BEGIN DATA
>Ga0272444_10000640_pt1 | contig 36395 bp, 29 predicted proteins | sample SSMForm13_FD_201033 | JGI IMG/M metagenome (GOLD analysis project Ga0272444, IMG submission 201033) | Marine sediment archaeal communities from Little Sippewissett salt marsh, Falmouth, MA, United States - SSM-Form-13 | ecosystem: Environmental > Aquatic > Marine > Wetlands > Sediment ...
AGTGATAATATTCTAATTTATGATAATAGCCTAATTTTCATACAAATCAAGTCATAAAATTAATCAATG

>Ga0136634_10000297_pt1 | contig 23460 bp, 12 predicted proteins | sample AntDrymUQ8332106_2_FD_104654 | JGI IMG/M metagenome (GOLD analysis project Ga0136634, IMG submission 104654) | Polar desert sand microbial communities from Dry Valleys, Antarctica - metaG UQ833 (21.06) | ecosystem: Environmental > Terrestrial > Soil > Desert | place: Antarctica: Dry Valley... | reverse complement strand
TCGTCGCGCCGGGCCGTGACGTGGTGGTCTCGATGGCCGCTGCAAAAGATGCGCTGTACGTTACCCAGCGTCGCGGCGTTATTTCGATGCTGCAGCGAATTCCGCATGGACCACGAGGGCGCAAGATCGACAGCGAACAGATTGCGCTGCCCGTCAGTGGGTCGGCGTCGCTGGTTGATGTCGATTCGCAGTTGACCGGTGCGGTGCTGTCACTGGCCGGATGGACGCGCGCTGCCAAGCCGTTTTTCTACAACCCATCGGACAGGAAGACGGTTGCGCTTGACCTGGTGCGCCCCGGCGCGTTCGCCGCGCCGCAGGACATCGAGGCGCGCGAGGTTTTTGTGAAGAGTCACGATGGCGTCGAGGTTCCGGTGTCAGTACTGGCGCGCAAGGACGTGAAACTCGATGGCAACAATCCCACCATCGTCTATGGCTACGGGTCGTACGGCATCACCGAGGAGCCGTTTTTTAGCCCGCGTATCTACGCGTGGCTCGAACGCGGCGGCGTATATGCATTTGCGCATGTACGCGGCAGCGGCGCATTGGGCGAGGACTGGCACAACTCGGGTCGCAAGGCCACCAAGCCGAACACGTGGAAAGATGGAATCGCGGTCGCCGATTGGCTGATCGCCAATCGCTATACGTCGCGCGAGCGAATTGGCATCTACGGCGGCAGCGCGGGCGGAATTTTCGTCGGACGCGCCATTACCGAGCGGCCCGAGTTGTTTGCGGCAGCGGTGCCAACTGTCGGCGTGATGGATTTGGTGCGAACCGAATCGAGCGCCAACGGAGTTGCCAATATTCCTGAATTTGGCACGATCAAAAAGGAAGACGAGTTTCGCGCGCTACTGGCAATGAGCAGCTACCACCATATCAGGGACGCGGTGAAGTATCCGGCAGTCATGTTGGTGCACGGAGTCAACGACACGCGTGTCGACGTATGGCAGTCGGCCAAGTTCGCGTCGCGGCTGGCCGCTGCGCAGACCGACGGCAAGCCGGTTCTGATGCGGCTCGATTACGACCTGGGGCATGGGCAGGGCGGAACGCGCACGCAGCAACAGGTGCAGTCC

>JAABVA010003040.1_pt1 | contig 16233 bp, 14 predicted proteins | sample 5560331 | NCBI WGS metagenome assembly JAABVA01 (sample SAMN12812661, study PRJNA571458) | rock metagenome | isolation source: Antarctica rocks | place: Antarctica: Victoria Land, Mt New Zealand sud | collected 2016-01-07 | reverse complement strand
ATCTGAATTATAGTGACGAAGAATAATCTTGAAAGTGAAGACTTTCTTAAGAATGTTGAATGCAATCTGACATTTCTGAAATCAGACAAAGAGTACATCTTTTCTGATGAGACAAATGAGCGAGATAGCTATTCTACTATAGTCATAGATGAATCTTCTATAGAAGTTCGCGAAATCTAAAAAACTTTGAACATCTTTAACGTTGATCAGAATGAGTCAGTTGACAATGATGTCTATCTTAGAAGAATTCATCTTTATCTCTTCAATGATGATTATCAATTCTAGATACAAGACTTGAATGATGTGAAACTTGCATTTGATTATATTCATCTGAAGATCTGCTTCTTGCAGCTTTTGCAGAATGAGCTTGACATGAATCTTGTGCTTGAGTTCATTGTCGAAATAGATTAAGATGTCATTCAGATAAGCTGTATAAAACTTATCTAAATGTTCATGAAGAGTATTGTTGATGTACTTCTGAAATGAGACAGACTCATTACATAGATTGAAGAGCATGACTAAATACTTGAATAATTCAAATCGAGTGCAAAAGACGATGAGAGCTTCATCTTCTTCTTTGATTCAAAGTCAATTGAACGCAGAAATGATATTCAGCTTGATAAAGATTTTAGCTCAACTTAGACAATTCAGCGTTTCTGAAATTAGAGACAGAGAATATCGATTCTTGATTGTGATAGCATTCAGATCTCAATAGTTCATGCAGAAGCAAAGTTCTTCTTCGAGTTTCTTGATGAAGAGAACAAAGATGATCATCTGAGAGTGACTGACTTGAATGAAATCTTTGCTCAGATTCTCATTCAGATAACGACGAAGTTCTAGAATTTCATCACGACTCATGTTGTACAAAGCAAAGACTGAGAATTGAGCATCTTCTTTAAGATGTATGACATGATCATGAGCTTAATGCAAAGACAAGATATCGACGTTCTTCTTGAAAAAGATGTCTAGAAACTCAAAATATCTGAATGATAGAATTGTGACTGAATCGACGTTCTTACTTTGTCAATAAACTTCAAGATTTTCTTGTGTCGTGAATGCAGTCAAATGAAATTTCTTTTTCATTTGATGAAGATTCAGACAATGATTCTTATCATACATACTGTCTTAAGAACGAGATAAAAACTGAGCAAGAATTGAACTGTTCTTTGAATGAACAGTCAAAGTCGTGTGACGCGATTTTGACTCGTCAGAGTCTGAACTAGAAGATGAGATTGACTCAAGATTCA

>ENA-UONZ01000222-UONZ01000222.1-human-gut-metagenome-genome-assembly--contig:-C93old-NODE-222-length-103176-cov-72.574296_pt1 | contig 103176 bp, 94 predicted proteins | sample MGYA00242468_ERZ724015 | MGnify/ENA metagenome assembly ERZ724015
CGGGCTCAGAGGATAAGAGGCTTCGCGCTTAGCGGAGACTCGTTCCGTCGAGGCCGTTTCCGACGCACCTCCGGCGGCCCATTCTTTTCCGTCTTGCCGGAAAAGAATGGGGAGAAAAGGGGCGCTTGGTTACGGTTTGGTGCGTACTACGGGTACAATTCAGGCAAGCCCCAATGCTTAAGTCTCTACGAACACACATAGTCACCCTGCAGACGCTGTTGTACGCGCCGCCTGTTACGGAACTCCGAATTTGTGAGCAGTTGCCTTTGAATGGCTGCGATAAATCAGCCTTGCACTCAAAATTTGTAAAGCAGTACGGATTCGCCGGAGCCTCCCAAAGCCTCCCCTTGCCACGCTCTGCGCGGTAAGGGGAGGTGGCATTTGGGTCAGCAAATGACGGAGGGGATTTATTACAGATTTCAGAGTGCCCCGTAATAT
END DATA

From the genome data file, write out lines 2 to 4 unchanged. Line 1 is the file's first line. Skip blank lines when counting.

AGTGATAATATTCTAATTTATGATAATAGCCTAATTTTCATACAAATCAAGTCATAAAATTAATCAATG

>Ga0136634_10000297_pt1 | contig 23460 bp, 12 predicted proteins | sample AntDrymUQ8332106_2_FD_104654 | JGI IMG/M metagenome (GOLD analysis project Ga0136634, IMG submission 104654) | Polar desert sand microbial communities from Dry Valleys, Antarctica - metaG UQ833 (21.06) | ecosystem: Environmental > Terrestrial > Soil > Desert | place: Antarctica: Dry Valley... | reverse complement strand
TCGTCGCGCCGGGCCGTGACGTGGTGGTCTCGATGGCCGCTGCAAAAGATGCGCTGTACGTTACCCAGCGTCGCGGCGTTATTTCGATGCTGCAGCGAATTCCGCATGGACCACGAGGGCGCAAGATCGACAGCGAACAGATTGCGCTGCCCGTCAGTGGGTCGGCGTCGCTGGTTGATGTCGATTCGCAGTTGACCGGTGCGGTGCTGTCACTGGCCGGATGGACGCGCGCTGCCAAGCCGTTTTTCTACAACCCATCGGACAGGAAGACGGTTGCGCTTGACCTGGTGCGCCCCGGCGCGTTCGCCGCGCCGCAGGACATCGAGGCGCGCGAGGTTTTTGTGAAGAGTCACGATGGCGTCGAGGTTCCGGTGTCAGTACTGGCGCGCAAGGACGTGAAACTCGATGGCAACAATCCCACCATCGTCTATGGCTACGGGTCGTACGGCATCACCGAGGAGCCGTTTTTTAGCCCGCGTATCTACGCGTGGCTCGAACGCGGCGGCGTATATGCATTTGCGCATGTACGCGGCAGCGGCGCATTGGGCGAGGACTGGCACAACTCGGGTCGCAAGGCCACCAAGCCGAACACGTGGAAAGATGGAATCGCGGTCGCCGATTGGCTGATCGCCAATCGCTATACGTCGCGCGAGCGAATTGGCATCTACGGCGGCAGCGCGGGCGGAATTTTCGTCGGACGCGCCATTACCGAGCGGCCCGAGTTGTTTGCGGCAGCGGTGCCAACTGTCGGCGTGATGGATTTGGTGCGAACCGAATCGAGCGCCAACGGAGTTGCCAATATTCCTGAATTTGGCACGATCAAAAAGGAAGACGAGTTTCGCGCGCTACTGGCAATGAGCAGCTACCACCATATCAGGGACGCGGTGAAGTATCCGGCAGTCATGTTGGTGCACGGAGTCAACGACACGCGTGTCGACGTATGGCAGTCGGCCAAGTTCGCGTCGCGGCTGGCCGCTGCGCAGACCGACGGCAAGCCGGTTCTGATGCGGCTCGATTACGACCTGGGGCATGGGCAGGGCGGAACGCGCACGCAGCAACAGGTGCAGTCC